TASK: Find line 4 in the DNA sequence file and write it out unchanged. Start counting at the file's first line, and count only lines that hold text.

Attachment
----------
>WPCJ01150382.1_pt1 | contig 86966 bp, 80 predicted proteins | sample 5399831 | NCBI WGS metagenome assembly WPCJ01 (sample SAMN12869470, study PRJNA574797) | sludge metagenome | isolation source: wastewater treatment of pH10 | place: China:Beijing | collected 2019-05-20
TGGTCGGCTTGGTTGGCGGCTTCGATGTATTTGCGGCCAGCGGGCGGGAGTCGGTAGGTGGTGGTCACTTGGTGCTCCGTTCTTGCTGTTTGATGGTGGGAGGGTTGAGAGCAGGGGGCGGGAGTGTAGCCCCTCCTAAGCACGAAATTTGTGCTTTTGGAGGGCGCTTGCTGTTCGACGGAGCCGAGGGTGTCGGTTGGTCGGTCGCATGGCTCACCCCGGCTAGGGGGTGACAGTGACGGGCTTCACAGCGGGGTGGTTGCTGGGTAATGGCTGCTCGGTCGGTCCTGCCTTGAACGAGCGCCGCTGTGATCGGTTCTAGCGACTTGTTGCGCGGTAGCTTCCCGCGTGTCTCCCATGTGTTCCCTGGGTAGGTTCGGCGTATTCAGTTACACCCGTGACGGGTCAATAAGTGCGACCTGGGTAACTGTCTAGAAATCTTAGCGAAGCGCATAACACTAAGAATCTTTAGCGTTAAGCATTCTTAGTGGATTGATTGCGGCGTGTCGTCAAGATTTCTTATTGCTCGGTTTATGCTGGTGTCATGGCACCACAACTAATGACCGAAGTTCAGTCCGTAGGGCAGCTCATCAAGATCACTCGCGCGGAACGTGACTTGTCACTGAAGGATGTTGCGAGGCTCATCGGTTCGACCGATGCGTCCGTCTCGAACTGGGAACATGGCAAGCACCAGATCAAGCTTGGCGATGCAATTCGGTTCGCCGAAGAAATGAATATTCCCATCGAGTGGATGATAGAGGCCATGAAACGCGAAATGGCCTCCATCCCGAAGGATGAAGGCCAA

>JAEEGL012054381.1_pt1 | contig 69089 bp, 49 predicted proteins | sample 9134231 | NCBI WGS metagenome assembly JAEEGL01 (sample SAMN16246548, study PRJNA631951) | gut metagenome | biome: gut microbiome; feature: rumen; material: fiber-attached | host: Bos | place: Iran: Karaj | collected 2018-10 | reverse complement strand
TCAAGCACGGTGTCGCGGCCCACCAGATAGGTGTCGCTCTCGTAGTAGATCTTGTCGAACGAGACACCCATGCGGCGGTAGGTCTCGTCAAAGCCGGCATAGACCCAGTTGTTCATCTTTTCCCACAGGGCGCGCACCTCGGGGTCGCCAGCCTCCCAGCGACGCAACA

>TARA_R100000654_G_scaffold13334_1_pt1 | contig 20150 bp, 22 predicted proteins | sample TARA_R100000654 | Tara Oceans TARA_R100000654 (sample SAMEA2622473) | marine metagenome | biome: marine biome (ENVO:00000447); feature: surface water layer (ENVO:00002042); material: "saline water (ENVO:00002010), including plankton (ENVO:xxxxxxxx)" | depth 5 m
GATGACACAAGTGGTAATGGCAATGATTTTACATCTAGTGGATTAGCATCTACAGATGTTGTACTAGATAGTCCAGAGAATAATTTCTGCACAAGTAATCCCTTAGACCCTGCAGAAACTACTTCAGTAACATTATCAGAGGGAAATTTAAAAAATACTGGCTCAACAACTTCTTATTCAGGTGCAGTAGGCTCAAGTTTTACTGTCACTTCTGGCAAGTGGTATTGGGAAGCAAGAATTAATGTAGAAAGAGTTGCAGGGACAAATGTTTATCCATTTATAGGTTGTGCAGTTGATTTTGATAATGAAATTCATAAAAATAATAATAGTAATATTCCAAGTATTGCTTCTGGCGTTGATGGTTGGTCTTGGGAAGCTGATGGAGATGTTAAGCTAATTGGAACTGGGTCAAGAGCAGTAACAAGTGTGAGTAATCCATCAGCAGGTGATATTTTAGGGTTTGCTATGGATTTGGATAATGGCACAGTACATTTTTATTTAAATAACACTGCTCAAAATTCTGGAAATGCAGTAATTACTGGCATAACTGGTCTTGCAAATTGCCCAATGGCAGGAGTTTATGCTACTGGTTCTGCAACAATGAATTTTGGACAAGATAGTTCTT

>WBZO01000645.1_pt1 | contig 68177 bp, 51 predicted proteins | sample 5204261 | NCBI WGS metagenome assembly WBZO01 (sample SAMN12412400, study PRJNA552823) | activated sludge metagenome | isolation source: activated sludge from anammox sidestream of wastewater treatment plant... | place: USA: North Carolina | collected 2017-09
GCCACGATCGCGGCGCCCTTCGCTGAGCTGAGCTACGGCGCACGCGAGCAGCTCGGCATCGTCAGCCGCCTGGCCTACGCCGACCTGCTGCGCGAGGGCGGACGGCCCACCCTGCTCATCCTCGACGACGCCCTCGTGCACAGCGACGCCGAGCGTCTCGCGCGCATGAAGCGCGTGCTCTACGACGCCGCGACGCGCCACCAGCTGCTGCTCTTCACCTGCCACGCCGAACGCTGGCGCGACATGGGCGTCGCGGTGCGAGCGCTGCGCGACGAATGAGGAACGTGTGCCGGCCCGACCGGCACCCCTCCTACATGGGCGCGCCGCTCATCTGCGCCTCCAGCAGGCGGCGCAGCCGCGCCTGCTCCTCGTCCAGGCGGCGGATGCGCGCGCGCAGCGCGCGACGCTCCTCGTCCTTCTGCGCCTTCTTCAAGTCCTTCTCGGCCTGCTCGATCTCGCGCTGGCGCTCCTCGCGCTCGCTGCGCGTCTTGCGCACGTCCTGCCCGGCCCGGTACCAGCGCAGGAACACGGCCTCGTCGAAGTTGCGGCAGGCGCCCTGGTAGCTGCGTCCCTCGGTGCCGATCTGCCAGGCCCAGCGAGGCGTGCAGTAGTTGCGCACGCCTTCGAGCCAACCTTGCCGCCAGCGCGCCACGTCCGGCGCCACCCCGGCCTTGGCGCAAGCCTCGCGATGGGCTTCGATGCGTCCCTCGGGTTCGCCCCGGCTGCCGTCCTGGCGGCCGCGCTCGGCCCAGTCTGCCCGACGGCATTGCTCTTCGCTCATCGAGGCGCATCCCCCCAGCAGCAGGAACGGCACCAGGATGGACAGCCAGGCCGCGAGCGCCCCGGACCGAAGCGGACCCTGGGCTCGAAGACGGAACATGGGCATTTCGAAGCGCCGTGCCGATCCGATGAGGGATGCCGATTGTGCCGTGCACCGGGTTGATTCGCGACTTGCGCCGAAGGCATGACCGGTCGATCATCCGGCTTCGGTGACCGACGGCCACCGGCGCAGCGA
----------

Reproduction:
TCAAGCACGGTGTCGCGGCCCACCAGATAGGTGTCGCTCTCGTAGTAGATCTTGTCGAACGAGACACCCATGCGGCGGTAGGTCTCGTCAAAGCCGGCATAGACCCAGTTGTTCATCTTTTCCCACAGGGCGCGCACCTCGGGGTCGCCAGCCTCCCAGCGACGCAACA